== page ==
I think a more likely target is Raymond James Financial (RJF). When A.G. Edwards was acquired by Wachovia, RJF soared to 36. Why? Because it is the last independent brokerage house out there of any standing. In June, Thomas James, Raymond James' CEO, declared "we are not for sale."
But a lot has changed. RJF had been able to buck the trend. It stayed enormously profitable and pleased its shareholders with a steady stream of earnings. Its stock price appreciated over a 4 year period 160% matching even Goldman's fabulous rise. It seemed this small family-run business would stay independent, largely on stellar performance and the Street quietly ignoring this well-run company.
Then came this quarter's earnings (see conference call transcript). RJF made 47 cents versus last year's 50 cents. The Street expected 53 cents and the stock cratered to $26 a share. In RJF's conference call, CEO James wondered in disbelief why the stock price was taken so low when "we didn't take any big write off or any losses on our balance sheet."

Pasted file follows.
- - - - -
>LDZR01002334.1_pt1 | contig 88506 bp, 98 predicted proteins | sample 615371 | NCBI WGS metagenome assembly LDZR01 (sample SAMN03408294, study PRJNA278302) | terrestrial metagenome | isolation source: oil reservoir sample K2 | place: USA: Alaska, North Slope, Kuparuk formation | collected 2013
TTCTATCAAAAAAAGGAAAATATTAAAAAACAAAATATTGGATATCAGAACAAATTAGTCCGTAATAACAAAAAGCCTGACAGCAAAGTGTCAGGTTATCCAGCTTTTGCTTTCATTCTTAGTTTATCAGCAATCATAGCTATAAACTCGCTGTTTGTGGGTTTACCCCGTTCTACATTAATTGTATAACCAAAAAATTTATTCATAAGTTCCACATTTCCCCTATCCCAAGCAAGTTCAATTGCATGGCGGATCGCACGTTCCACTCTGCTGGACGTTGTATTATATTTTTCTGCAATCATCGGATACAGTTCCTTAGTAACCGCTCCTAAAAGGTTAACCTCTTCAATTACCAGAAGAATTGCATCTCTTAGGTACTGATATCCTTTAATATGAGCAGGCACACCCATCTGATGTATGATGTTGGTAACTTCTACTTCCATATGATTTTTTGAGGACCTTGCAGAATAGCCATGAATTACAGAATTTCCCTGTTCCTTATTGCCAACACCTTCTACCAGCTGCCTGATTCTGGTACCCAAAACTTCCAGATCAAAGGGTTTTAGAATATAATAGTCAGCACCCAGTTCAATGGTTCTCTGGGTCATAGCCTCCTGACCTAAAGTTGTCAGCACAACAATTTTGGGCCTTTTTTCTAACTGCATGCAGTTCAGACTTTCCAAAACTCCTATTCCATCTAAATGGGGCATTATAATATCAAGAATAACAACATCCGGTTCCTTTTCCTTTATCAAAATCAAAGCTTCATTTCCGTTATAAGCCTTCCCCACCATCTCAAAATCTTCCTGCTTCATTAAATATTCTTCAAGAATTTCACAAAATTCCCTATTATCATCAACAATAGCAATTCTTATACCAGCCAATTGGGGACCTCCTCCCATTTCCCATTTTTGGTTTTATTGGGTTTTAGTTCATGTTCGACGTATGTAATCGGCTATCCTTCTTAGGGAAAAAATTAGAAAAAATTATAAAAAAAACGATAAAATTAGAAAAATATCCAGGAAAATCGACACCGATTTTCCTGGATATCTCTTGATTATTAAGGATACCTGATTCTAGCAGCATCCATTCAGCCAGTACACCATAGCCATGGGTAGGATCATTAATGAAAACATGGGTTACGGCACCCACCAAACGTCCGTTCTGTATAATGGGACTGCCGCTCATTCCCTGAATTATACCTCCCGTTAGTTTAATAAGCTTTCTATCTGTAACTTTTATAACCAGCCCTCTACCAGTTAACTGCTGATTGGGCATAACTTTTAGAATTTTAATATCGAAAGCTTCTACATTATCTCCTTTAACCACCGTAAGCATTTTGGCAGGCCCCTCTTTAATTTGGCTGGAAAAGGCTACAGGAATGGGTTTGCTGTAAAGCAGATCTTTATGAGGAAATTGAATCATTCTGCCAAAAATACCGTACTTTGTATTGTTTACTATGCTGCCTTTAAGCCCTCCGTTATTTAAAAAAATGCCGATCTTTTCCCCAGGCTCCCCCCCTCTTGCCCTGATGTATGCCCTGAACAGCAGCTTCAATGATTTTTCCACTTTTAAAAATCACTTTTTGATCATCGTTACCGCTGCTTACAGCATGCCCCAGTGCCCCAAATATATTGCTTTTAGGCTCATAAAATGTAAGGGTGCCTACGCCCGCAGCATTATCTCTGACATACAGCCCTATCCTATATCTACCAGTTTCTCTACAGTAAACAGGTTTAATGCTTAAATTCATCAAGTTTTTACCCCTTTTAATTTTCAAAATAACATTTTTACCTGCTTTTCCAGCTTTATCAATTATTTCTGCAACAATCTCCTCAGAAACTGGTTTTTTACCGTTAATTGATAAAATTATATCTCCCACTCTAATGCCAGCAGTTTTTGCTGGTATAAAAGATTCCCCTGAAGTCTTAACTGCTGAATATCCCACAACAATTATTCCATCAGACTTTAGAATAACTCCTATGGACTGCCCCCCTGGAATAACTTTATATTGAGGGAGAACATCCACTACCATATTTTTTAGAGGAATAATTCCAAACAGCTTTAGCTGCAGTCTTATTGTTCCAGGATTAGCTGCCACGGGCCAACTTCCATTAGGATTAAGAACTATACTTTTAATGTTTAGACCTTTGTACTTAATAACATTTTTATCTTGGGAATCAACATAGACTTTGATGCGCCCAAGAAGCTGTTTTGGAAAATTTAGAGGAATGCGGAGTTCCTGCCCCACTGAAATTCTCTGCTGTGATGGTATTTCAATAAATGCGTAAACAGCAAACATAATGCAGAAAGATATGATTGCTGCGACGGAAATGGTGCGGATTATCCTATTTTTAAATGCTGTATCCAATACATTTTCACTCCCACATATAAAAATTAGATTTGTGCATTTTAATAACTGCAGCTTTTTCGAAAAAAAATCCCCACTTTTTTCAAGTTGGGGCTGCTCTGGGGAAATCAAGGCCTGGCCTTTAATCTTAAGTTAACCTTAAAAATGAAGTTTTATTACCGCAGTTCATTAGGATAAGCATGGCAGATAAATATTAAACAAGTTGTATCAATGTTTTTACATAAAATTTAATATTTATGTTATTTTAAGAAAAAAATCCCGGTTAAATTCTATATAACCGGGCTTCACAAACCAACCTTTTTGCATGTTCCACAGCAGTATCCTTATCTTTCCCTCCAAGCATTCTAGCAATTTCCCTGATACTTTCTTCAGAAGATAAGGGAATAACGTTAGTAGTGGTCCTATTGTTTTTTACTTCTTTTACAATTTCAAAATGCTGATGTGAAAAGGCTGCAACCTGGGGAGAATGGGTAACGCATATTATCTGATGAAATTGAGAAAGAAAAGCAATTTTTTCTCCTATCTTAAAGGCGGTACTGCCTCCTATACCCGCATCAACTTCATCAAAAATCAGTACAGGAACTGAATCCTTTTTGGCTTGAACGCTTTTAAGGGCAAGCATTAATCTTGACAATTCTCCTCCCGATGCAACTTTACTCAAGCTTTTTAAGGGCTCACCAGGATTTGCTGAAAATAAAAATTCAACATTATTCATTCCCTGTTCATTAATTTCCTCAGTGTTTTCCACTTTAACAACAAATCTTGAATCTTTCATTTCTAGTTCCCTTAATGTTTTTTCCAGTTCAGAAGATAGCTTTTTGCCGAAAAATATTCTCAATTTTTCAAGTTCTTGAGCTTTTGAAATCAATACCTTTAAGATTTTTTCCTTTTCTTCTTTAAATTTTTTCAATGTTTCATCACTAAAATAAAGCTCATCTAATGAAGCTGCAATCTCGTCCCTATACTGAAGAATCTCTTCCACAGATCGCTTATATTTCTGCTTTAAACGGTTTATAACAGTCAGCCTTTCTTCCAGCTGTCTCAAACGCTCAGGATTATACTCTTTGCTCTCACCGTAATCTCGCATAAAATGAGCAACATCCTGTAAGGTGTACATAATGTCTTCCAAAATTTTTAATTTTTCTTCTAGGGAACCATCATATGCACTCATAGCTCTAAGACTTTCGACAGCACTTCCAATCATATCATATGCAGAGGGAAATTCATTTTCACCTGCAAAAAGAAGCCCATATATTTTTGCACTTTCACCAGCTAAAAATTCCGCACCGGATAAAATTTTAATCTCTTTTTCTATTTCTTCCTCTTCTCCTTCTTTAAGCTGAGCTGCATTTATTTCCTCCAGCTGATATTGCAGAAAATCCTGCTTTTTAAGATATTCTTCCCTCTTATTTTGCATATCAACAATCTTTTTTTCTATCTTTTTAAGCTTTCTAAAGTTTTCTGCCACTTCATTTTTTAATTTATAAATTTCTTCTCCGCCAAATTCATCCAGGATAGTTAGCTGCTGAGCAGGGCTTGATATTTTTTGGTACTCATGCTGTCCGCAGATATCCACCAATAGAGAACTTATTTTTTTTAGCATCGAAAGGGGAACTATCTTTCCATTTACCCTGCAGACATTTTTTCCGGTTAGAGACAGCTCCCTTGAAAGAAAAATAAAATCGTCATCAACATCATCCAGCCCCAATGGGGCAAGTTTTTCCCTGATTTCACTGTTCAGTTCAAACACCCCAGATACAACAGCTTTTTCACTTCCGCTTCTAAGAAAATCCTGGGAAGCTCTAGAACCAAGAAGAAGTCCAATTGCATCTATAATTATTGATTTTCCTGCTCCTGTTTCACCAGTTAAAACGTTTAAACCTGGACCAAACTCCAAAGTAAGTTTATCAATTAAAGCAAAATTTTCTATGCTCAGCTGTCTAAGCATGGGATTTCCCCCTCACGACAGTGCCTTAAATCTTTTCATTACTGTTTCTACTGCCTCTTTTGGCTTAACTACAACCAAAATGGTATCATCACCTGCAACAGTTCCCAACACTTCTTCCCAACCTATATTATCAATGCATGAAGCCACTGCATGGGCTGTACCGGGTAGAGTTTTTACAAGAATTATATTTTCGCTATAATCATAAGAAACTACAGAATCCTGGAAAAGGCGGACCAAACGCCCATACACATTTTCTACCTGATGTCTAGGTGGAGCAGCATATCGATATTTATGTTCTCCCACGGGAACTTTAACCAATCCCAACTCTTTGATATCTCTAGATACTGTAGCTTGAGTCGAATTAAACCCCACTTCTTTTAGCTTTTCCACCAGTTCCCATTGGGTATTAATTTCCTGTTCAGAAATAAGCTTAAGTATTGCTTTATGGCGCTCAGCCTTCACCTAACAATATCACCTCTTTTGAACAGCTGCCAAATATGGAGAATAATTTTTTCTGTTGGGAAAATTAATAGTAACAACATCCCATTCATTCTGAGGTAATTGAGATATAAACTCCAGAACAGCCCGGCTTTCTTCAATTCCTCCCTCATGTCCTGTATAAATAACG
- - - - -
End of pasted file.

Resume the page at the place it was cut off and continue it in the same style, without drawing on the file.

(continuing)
And, indeed, not a lot of bad happened. It wasn't like Citi (C) or WaMu (WM) or Capital One (COF). RJF simply had a tough comparison to last year's blow-out quarter when they had their biggest investment banking deal. This quarter mergers and acquisitions were quiet.
At $26, this one is a steal. No awful blunders, write downs or mismanagement. And RJF has a growing bank inside the investment house which has been growing rapidly. Quarter over last year's quarter, its bank doubled both revenue and earnings, now eclipsing their capital markets division in earnings.
So I think this one would be a jewel for Wells. Its now unbelievably cheap, untarnished. If no one acquires it, it will ramp up its underwriting and merger work, continue to grow earnings and, in a little while, be back to $36.
Disclosure: Author has a long position in RJF